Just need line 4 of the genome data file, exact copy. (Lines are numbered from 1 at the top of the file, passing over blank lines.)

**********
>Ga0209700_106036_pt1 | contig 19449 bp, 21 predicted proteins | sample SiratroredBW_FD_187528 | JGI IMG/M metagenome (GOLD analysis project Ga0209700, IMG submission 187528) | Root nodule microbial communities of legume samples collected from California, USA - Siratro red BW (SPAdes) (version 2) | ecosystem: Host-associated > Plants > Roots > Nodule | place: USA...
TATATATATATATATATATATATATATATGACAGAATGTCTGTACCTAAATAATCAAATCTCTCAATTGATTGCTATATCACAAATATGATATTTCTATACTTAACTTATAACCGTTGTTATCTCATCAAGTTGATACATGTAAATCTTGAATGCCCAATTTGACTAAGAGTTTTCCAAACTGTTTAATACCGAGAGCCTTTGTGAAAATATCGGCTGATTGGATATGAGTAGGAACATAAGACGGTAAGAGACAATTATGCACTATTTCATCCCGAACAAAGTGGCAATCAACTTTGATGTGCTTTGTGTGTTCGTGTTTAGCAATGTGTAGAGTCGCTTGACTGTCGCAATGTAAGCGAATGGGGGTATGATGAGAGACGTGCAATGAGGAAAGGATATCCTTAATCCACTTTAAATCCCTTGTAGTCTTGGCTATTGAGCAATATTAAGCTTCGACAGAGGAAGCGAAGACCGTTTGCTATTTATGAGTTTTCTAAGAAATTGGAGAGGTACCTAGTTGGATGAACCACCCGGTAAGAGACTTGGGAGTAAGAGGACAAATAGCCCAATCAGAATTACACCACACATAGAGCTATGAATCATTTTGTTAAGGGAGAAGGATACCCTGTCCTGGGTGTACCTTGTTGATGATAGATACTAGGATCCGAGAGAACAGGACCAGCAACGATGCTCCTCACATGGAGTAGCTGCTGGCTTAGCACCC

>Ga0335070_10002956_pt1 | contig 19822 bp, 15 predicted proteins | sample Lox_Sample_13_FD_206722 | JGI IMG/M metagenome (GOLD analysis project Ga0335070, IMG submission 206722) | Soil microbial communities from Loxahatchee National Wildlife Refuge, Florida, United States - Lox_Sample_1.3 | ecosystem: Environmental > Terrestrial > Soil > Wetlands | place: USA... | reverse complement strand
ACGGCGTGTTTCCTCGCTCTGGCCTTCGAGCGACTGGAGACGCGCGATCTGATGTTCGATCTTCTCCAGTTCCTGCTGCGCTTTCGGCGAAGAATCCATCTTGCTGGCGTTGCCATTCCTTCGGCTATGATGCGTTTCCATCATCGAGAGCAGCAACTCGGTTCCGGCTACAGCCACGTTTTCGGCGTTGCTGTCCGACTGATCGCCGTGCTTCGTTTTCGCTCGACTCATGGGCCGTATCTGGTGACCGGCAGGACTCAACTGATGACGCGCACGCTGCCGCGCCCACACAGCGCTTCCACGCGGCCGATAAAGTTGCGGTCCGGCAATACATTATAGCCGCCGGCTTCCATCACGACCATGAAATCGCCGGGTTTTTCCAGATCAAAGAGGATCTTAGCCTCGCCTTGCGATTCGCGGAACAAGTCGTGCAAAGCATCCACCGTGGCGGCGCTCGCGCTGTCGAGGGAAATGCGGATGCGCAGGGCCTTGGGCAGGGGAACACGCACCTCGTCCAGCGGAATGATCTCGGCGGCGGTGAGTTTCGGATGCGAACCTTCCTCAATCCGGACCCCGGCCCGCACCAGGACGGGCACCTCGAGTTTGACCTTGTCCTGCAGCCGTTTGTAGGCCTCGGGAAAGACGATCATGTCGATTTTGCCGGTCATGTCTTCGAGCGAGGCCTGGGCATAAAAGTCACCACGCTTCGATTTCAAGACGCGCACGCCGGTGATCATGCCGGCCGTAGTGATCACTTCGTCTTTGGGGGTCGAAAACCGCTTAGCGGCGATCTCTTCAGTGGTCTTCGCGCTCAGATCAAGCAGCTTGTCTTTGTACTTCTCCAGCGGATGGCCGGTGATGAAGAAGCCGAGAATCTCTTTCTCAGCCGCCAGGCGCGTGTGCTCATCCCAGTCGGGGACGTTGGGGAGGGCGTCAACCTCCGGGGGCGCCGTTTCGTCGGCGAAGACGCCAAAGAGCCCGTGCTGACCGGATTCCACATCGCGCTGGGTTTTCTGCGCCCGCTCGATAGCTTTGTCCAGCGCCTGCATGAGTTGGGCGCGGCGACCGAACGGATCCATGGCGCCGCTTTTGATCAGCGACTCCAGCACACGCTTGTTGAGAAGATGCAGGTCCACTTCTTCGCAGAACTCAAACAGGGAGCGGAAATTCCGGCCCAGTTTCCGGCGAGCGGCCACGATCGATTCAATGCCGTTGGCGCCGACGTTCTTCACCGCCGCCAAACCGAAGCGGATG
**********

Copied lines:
ACGGCGTGTTTCCTCGCTCTGGCCTTCGAGCGACTGGAGACGCGCGATCTGATGTTCGATCTTCTCCAGTTCCTGCTGCGCTTTCGGCGAAGAATCCATCTTGCTGGCGTTGCCATTCCTTCGGCTATGATGCGTTTCCATCATCGAGAGCAGCAACTCGGTTCCGGCTACAGCCACGTTTTCGGCGTTGCTGTCCGACTGATCGCCGTGCTTCGTTTTCGCTCGACTCATGGGCCGTATCTGGTGACCGGCAGGACTCAACTGATGACGCGCACGCTGCCGCGCCCACACAGCGCTTCCACGCGGCCGATAAAGTTGCGGTCCGGCAATACATTATAGCCGCCGGCTTCCATCACGACCATGAAATCGCCGGGTTTTTCCAGATCAAAGAGGATCTTAGCCTCGCCTTGCGATTCGCGGAACAAGTCGTGCAAAGCATCCACCGTGGCGGCGCTCGCGCTGTCGAGGGAAATGCGGATGCGCAGGGCCTTGGGCAGGGGAACACGCACCTCGTCCAGCGGAATGATCTCGGCGGCGGTGAGTTTCGGATGCGAACCTTCCTCAATCCGGACCCCGGCCCGCACCAGGACGGGCACCTCGAGTTTGACCTTGTCCTGCAGCCGTTTGTAGGCCTCGGGAAAGACGATCATGTCGATTTTGCCGGTCATGTCTTCGAGCGAGGCCTGGGCATAAAAGTCACCACGCTTCGATTTCAAGACGCGCACGCCGGTGATCATGCCGGCCGTAGTGATCACTTCGTCTTTGGGGGTCGAAAACCGCTTAGCGGCGATCTCTTCAGTGGTCTTCGCGCTCAGATCAAGCAGCTTGTCTTTGTACTTCTCCAGCGGATGGCCGGTGATGAAGAAGCCGAGAATCTCTTTCTCAGCCGCCAGGCGCGTGTGCTCATCCCAGTCGGGGACGTTGGGGAGGGCGTCAACCTCCGGGGGCGCCGTTTCGTCGGCGAAGACGCCAAAGAGCCCGTGCTGACCGGATTCCACATCGCGCTGGGTTTTCTGCGCCCGCTCGATAGCTTTGTCCAGCGCCTGCATGAGTTGGGCGCGGCGACCGAACGGATCCATGGCGCCGCTTTTGATCAGCGACTCCAGCACACGCTTGTTGAGAAGATGCAGGTCCACTTCTTCGCAGAACTCAAACAGGGAGCGGAAATTCCGGCCCAGTTTCCGGCGAGCGGCCACGATCGATTCAATGCCGTTGGCGCCGACGTTCTTCACCGCCGCCAAACCGAAGCGGATG